Monday, April 2, 2007

Researchers Identify New Target for Blocking Cancer Cell Metastasis

Last week, the Van Andel Institute announced that its researchers have identified a protein involved in cancer cell metastasis, called DIP. DIP binds to and inhibits the activity of mDia2, a protein that works to control tumor cell metastasis, or the development of secondary tumors away from the primary cancer site.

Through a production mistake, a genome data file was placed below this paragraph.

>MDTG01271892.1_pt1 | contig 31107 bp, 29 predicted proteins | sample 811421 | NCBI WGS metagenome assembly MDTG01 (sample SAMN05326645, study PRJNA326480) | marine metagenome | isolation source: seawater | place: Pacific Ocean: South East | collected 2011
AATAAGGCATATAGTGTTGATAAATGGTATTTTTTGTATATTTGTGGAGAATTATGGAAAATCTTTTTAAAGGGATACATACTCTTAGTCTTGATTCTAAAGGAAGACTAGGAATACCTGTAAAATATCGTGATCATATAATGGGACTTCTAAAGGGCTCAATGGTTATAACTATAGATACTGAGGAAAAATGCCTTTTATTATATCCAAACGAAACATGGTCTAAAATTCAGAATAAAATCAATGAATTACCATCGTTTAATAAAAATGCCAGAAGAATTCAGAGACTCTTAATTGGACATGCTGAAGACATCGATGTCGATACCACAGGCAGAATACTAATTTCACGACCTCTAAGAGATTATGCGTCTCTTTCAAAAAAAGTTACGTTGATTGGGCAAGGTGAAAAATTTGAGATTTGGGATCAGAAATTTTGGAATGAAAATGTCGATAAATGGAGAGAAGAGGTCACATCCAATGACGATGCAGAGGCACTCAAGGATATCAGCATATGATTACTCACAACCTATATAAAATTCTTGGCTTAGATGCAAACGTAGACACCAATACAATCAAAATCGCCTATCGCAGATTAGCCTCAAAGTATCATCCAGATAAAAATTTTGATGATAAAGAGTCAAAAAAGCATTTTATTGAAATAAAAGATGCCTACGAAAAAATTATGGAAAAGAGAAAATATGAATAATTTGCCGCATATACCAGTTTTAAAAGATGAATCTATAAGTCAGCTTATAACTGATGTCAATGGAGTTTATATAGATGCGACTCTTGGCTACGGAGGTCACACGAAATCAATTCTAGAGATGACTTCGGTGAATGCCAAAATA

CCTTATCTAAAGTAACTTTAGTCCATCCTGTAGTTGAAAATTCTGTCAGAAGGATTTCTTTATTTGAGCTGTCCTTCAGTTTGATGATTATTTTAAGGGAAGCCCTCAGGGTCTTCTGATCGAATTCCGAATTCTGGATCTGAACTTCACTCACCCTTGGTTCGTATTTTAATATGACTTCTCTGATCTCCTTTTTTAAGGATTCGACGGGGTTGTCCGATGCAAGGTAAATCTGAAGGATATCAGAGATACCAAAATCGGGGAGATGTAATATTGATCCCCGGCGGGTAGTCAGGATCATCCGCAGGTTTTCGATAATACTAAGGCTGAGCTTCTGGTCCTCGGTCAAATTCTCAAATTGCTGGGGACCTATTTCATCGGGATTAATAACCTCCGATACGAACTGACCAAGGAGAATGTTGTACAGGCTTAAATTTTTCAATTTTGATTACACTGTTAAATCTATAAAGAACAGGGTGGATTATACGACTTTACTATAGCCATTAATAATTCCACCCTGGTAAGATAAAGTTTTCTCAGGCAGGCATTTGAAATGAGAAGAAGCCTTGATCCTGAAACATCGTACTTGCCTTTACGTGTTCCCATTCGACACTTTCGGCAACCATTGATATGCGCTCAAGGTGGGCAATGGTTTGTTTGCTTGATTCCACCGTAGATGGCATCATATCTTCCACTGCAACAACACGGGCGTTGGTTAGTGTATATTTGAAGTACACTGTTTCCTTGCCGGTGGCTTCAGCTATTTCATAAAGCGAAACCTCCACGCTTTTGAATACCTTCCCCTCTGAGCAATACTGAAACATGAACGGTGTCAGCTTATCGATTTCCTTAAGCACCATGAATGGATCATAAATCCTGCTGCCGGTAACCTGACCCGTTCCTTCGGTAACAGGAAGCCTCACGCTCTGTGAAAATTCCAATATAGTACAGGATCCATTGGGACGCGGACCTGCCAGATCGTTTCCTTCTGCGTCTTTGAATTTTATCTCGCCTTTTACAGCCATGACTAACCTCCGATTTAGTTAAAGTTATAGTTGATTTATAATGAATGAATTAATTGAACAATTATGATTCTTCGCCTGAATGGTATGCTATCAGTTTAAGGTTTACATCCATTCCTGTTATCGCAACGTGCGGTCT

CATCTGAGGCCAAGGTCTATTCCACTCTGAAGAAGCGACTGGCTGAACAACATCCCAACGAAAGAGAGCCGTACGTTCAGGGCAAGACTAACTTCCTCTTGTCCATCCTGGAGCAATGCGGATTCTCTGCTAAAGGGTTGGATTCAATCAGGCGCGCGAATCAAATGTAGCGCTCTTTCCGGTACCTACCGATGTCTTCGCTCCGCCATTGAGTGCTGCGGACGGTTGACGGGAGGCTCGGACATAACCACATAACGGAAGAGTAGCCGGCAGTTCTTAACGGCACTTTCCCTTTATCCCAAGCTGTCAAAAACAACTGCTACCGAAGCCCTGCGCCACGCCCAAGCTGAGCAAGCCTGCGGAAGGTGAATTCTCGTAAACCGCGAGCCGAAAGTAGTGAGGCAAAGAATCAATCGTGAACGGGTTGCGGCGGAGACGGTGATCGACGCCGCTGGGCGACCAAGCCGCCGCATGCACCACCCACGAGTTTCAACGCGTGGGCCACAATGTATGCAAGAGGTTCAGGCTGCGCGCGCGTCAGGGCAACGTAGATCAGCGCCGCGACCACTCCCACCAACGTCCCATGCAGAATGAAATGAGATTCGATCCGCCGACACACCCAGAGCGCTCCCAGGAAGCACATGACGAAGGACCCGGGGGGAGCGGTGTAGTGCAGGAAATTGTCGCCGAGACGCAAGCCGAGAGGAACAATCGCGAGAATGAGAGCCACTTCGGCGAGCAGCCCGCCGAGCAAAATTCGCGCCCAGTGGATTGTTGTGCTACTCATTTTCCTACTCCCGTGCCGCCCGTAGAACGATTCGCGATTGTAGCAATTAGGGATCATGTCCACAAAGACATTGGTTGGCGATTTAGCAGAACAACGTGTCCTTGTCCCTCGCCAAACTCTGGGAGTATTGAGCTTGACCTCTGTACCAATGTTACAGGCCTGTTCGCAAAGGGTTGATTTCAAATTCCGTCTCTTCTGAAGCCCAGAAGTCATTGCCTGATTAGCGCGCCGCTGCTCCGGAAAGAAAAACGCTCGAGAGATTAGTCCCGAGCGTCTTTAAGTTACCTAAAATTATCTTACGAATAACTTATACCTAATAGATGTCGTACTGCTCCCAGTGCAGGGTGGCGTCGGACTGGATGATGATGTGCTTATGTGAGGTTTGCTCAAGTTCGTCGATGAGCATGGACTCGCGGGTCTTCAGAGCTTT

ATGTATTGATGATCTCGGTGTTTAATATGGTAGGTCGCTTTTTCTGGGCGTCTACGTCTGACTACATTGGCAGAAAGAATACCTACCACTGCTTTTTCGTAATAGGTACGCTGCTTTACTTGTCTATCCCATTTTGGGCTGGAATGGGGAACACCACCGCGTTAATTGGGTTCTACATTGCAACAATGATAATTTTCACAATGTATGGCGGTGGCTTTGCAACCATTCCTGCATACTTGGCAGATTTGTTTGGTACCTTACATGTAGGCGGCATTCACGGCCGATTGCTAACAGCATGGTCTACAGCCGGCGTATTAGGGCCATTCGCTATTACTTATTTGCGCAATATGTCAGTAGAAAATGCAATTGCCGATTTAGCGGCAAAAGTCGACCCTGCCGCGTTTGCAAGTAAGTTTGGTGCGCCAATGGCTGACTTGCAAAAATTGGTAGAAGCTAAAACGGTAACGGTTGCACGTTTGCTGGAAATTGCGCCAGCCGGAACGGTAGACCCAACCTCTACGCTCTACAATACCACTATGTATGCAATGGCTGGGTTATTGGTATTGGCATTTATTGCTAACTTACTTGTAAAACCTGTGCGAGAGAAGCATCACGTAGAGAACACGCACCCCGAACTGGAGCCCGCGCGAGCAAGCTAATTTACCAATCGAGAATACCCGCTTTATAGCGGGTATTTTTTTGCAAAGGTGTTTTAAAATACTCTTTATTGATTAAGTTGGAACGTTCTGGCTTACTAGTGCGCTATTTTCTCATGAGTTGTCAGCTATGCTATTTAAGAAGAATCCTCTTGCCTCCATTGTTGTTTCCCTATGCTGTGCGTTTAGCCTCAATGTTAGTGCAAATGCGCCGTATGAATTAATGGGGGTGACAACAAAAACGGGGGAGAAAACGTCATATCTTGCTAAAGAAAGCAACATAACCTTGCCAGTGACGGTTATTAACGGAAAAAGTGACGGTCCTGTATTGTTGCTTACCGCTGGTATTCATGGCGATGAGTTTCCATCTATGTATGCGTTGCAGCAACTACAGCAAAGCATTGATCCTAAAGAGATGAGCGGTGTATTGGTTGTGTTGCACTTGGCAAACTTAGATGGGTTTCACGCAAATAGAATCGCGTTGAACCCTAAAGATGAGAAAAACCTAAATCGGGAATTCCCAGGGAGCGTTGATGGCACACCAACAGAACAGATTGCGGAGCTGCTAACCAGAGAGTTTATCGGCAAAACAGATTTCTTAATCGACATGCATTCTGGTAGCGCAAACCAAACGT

When DIP binds to mDia2, it causes the affected cells to change shape and bubble, or bleb. This cell blebbing inhibits the control mDia2 has over tumor cell metastasis and may lead to development of secondary tumors.

If researchers can find a compound that will inhibit DIP, they believe it could prevent cancer cells from metastasizing, vastly improving the survivability of many forms of cancer.

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